Summer’s coming and there are a couple things you can count on: it’s gonna be hot, and chances are it’ll be a little bit hotter than last year. Because, well, climate change. As you find yourself keeping cool by the pool, we’ve got you covered with some reading lists suggestions about how climate change is affecting us, what we can do about it, and how we can break down barriers at the same time, working together for a happier and healthier future.
Edited By Ayana Elizabeth Johnson and Katharine K. Wilkinson
Over 60 women came together to create All We Can Save, which is a collection of poetry, prose, illustrations, and stories that weave together varied stories of climate change. They show the tragic truths of our changing planet, and reflect its cries for help through their writing. The diverse perspectives bring emotion and clarity to readers, and offer invigorating hope to move forward and make positive change.
By Bill Gates
Always an innovator, Bill Gates has written a fascinating and accessible book to explain what technologies we have at our disposal to mitigate climate change, and how we can make progress towards “net zero” emissions in time to head off climate disaster. Gates analyzes technologies and technical possibilities for a net-zero transition, breaking down the complex issues that contribute to climate change into two categories: what needs to be done and how can we do it? He emphasizes that changing our technologies and our lifestyles will be hard, but articulates a hopeful path to a better future.
Edited by Paul Hawken
If you’re feeling overwhelmed by the reality of climate change, or anxious that we won’t be able to develop new technologies to combat it fast enough, pick up this book and take a deep breath. Edited by Paul Hawken, this book was written by a bevy of researchers, scientists, and professionals who each contributed in the area they know best. The result is a long list of viable solutions to climate change issues that are already in action around the world, from farming techniques to education opportunities to clean energy initiatives, which taken together could add up to significant change.
By Hans Rosling with Ola Rosling and Anna Rosling Rönnlund
Author Hans Rosling argues that we see the world the wrong way, often misinterpreting important facts. In Factfulness he, along with his co-authors, points out the ten reasons why we’re often wrong, and how they add up to give us a skewed worldview. Actually, the book argues that we’re often better off than we think and that it’s a problem of prioritization of problems that is making things seem worse than they are.
By Solitaire Townsend
Want to figure out the secret to happiness? It’s saving the world! At least, that’s what author Solitaire Townsend is trying to tell us in her book, The Happy Hero. The basic idea? Living in a media saturated era has made us more anxious, worried, and negative, but, we can help ourselves fix that by improving the world we live in. Every little action makes a difference, and they add up to make each and every one of us a hero.
By Amory B. Lovins and the Rocky Mountain Institute
True or false? As climate issues are brought to the forefront of our society and our policy, we can either have productive businesses or a healthy planet. If you guessed false, you would be right. Reinventing Fire points this out, showing readers how transportation, building, electricity, and manufacturing companies can turn a profit by going green. That’s huge, because they’re some of the biggest emitters of greenhouse gases. (EPA)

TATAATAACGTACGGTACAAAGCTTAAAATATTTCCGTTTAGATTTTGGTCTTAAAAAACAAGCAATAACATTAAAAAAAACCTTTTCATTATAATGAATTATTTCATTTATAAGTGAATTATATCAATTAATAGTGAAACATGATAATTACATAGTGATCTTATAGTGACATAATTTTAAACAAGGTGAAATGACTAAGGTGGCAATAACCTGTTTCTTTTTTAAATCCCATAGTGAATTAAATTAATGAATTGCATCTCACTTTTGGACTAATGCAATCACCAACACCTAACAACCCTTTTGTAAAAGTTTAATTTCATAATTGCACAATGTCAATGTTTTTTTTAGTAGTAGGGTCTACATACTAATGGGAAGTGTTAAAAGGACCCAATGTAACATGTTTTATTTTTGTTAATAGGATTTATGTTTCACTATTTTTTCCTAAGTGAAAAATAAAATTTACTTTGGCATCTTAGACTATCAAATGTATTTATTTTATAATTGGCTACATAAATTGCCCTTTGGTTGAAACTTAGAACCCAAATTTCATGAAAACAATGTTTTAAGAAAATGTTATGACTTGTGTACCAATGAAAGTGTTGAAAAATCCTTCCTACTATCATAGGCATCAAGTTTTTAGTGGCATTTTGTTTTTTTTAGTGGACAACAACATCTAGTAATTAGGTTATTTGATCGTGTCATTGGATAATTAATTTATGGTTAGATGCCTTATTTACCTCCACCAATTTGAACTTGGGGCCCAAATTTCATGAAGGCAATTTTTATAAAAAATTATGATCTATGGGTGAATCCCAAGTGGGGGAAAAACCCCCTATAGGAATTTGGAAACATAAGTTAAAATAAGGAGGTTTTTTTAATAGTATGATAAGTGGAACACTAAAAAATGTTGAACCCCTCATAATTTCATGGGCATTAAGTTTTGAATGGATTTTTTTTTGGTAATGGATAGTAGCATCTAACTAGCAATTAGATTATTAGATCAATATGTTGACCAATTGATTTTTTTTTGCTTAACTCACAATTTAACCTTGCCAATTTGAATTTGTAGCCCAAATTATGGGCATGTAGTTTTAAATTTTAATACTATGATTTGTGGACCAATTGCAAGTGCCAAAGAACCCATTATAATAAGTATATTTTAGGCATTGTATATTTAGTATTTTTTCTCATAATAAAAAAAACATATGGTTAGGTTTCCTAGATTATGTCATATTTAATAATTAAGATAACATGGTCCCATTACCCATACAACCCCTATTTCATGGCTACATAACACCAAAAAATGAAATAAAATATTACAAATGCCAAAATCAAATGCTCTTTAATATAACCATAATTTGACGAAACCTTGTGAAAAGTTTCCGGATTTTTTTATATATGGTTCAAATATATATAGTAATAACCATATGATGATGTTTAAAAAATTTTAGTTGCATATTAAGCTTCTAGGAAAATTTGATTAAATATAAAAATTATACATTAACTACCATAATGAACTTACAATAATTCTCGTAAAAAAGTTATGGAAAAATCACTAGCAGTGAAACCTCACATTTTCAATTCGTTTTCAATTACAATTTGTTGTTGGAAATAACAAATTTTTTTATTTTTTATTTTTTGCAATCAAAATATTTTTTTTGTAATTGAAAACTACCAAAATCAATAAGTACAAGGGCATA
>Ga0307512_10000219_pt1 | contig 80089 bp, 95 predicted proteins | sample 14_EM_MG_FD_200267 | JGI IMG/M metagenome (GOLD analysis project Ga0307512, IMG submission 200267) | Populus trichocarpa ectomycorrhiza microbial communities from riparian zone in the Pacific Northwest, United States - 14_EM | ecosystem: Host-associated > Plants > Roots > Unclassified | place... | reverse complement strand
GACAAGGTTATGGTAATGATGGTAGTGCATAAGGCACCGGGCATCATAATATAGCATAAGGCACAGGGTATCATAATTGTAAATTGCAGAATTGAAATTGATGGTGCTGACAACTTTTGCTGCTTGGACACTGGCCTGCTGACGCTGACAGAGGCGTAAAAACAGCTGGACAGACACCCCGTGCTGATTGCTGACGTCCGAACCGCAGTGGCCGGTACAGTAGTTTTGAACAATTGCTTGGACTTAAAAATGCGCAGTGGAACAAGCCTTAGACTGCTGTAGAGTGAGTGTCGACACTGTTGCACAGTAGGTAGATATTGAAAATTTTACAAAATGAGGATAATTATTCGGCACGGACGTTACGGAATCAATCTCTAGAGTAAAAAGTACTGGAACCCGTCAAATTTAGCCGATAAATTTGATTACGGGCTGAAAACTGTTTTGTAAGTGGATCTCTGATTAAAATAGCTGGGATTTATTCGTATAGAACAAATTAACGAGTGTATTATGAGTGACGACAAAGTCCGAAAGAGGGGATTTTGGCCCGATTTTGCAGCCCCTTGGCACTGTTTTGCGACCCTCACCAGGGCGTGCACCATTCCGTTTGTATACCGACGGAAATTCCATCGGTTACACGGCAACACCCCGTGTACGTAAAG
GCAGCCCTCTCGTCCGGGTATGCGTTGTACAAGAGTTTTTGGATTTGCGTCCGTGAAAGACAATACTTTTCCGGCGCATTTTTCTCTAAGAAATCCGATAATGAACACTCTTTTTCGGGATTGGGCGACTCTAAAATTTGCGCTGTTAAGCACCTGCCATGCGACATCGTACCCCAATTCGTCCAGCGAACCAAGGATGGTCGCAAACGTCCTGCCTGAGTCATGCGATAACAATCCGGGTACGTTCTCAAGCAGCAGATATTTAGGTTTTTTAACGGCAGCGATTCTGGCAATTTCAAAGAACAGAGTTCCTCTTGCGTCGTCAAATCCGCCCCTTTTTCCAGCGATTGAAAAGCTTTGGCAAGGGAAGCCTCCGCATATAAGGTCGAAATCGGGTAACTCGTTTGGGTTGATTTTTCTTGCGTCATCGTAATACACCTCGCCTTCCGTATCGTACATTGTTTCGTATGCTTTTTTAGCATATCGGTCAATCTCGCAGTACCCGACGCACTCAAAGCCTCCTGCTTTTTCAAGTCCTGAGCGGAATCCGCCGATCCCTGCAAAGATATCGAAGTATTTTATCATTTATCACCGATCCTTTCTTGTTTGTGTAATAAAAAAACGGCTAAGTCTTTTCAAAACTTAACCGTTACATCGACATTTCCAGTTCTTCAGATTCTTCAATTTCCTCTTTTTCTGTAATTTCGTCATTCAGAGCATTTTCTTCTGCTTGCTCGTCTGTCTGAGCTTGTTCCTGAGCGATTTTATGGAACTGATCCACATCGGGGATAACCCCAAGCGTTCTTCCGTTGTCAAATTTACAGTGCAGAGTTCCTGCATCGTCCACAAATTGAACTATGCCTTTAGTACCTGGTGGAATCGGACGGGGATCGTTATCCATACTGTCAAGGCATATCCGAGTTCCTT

By Carolyn Finney
In a well-rounded study, author Carolyn Finney confronts the stereotype that Black individuals just don’t ‘do’ the outdoors, going beyond whether the stereotype is true and diving into where it came from and why it lingers. She dissects historical literature and media of all kinds to help her identify and showcase how the color of a person’s skin affected the way they were able to interact with nature. She shows us the very real ways that Black people have been written out of stories of the great outdoors, as well as the barriers that still need to be broken down.
By Anna Lappé
We know that what we eat has an impact on the planet, from how the food was farmed to where it came from. Diet for a Hot Planet exposes the ways that our food has an impact on climate change, and how those facts are largely being ignored by policymakers. After outlining the problems, Anna Lappé talks with farmers that are moving to more sustainable techniques. And with six principles to adopt for a climate-friendly diet, you can take what you’ve learned and start making an impact immediately.
By Robin Wall Kimmerer
This collection of essays offers a look at the botanical world from a Western scientific point of view, as well as a traditional ecological knowledge one. By employing a mindframe akin to indigenous peoples, the book argues we can rethink our relationships with nature and create more sustainable ways of life. Author Robin Wall Kimmerer points out that we are stronger when we work together, taking into account the newer, quantitative ways of problem solving, along with the adaptive, longstanding methods that native groups have been perfecting for centuries.
To realize a better future, often the best place to start is with educating ourselves. Small actions, like casting a vote or composting your kitchen scraps, can make a huge difference when enacted by an entire community. It may not seem like it, but saving our planet can start with something as simple as crawling into bed with a good book.
To learn more about Apeel's own sustainability mission, check out our Sustainability webpage: